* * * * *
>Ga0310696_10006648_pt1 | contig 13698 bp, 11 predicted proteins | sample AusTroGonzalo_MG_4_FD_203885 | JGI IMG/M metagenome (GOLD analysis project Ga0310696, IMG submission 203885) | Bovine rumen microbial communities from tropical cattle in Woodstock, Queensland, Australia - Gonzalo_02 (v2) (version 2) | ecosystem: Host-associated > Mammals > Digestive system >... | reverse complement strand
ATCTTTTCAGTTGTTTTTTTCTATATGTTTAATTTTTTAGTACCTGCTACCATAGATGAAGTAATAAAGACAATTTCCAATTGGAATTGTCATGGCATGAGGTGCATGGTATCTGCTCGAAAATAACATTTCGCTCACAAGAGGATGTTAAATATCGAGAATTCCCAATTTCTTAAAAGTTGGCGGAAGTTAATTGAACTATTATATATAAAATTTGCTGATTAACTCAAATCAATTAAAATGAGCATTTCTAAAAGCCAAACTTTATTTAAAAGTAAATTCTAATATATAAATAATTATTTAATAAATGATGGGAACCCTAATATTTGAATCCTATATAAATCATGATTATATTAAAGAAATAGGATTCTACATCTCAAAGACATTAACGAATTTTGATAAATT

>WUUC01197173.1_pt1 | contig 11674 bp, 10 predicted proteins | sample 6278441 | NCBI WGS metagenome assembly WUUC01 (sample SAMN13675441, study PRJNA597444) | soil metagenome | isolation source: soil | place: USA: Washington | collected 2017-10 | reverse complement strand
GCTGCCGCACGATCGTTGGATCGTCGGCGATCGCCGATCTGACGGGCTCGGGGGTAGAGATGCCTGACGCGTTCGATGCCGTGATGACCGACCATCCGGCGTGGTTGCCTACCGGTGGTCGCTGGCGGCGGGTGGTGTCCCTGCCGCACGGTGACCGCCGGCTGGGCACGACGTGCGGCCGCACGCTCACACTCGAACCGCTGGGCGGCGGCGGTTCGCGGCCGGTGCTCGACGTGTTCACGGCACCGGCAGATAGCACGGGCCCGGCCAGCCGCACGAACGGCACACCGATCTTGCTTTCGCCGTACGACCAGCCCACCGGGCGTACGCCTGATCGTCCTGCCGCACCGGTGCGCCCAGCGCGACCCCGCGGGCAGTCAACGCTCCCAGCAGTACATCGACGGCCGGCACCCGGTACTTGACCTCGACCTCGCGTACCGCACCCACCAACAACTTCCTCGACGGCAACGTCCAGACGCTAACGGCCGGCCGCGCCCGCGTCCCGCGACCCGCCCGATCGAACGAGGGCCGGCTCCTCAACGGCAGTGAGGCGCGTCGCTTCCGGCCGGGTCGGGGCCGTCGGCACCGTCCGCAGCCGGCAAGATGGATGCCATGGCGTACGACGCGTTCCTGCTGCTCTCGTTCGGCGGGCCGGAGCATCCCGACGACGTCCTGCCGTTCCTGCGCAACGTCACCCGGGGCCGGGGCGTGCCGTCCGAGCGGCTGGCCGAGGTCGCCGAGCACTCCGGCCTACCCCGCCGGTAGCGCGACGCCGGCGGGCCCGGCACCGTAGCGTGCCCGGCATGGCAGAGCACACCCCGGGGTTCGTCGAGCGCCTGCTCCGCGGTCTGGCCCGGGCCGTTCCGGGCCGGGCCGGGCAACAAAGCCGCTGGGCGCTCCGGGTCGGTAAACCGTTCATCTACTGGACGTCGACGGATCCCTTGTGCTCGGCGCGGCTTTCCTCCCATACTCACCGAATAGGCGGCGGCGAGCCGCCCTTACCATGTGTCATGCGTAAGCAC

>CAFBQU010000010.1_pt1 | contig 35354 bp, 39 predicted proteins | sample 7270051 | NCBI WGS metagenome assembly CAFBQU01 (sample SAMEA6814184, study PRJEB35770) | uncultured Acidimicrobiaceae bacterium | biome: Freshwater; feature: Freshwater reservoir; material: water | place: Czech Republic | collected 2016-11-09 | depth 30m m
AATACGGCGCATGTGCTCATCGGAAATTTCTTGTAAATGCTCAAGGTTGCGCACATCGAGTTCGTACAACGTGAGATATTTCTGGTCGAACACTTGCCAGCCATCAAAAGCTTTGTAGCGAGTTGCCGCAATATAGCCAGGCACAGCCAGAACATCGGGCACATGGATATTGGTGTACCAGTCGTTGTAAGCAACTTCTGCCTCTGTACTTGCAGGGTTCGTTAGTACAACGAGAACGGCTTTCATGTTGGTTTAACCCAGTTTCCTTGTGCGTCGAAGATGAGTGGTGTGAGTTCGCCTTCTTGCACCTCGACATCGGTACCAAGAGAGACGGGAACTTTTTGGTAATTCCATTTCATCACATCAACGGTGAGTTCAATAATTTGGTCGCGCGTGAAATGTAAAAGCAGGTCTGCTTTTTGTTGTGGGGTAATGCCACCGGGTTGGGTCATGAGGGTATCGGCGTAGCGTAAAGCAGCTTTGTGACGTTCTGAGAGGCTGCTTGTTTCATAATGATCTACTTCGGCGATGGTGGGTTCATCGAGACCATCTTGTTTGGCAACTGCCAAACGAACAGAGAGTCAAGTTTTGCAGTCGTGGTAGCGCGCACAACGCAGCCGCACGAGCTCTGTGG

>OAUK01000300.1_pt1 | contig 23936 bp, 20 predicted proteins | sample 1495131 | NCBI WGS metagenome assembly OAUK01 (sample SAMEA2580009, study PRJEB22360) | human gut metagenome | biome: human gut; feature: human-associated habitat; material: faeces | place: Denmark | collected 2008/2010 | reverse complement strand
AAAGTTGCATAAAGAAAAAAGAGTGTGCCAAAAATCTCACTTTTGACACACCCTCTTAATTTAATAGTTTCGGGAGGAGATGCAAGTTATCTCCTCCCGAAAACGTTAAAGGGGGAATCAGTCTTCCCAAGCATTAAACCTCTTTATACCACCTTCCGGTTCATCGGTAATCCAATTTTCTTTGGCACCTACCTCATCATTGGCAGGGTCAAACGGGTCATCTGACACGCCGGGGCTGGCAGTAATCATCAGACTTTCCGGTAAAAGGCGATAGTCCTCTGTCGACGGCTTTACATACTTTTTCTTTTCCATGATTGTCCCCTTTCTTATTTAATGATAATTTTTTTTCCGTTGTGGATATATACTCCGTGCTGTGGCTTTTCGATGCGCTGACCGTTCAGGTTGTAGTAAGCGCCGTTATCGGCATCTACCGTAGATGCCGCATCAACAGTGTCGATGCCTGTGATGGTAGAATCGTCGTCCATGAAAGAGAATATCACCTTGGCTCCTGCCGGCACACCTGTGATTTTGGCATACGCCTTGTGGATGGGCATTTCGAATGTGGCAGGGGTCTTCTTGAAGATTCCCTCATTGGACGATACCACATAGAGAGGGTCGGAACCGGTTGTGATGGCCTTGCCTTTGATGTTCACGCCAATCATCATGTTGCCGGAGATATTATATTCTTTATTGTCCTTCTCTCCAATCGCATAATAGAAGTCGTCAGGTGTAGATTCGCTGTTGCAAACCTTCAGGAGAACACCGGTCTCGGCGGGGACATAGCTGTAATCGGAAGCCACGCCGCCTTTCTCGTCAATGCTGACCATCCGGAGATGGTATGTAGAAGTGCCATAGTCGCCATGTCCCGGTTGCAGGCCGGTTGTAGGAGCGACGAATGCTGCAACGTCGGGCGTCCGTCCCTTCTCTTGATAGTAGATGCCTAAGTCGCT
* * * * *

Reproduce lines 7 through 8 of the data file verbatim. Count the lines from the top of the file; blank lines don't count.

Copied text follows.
>OAUK01000300.1_pt1 | contig 23936 bp, 20 predicted proteins | sample 1495131 | NCBI WGS metagenome assembly OAUK01 (sample SAMEA2580009, study PRJEB22360) | human gut metagenome | biome: human gut; feature: human-associated habitat; material: faeces | place: Denmark | collected 2008/2010 | reverse complement strand
AAAGTTGCATAAAGAAAAAAGAGTGTGCCAAAAATCTCACTTTTGACACACCCTCTTAATTTAATAGTTTCGGGAGGAGATGCAAGTTATCTCCTCCCGAAAACGTTAAAGGGGGAATCAGTCTTCCCAAGCATTAAACCTCTTTATACCACCTTCCGGTTCATCGGTAATCCAATTTTCTTTGGCACCTACCTCATCATTGGCAGGGTCAAACGGGTCATCTGACACGCCGGGGCTGGCAGTAATCATCAGACTTTCCGGTAAAAGGCGATAGTCCTCTGTCGACGGCTTTACATACTTTTTCTTTTCCATGATTGTCCCCTTTCTTATTTAATGATAATTTTTTTTCCGTTGTGGATATATACTCCGTGCTGTGGCTTTTCGATGCGCTGACCGTTCAGGTTGTAGTAAGCGCCGTTATCGGCATCTACCGTAGATGCCGCATCAACAGTGTCGATGCCTGTGATGGTAGAATCGTCGTCCATGAAAGAGAATATCACCTTGGCTCCTGCCGGCACACCTGTGATTTTGGCATACGCCTTGTGGATGGGCATTTCGAATGTGGCAGGGGTCTTCTTGAAGATTCCCTCATTGGACGATACCACATAGAGAGGGTCGGAACCGGTTGTGATGGCCTTGCCTTTGATGTTCACGCCAATCATCATGTTGCCGGAGATATTATATTCTTTATTGTCCTTCTCTCCAATCGCATAATAGAAGTCGTCAGGTGTAGATTCGCTGTTGCAAACCTTCAGGAGAACACCGGTCTCGGCGGGGACATAGCTGTAATCGGAAGCCACGCCGCCTTTCTCGTCAATGCTGACCATCCGGAGATGGTATGTAGAAGTGCCATAGTCGCCATGTCCCGGTTGCAGGCCGGTTGTAGGAGCGACGAATGCTGCAACGTCGGGCGTCCGTCCCTTCTCTTGATAGTAGATGCCTAAGTCGCT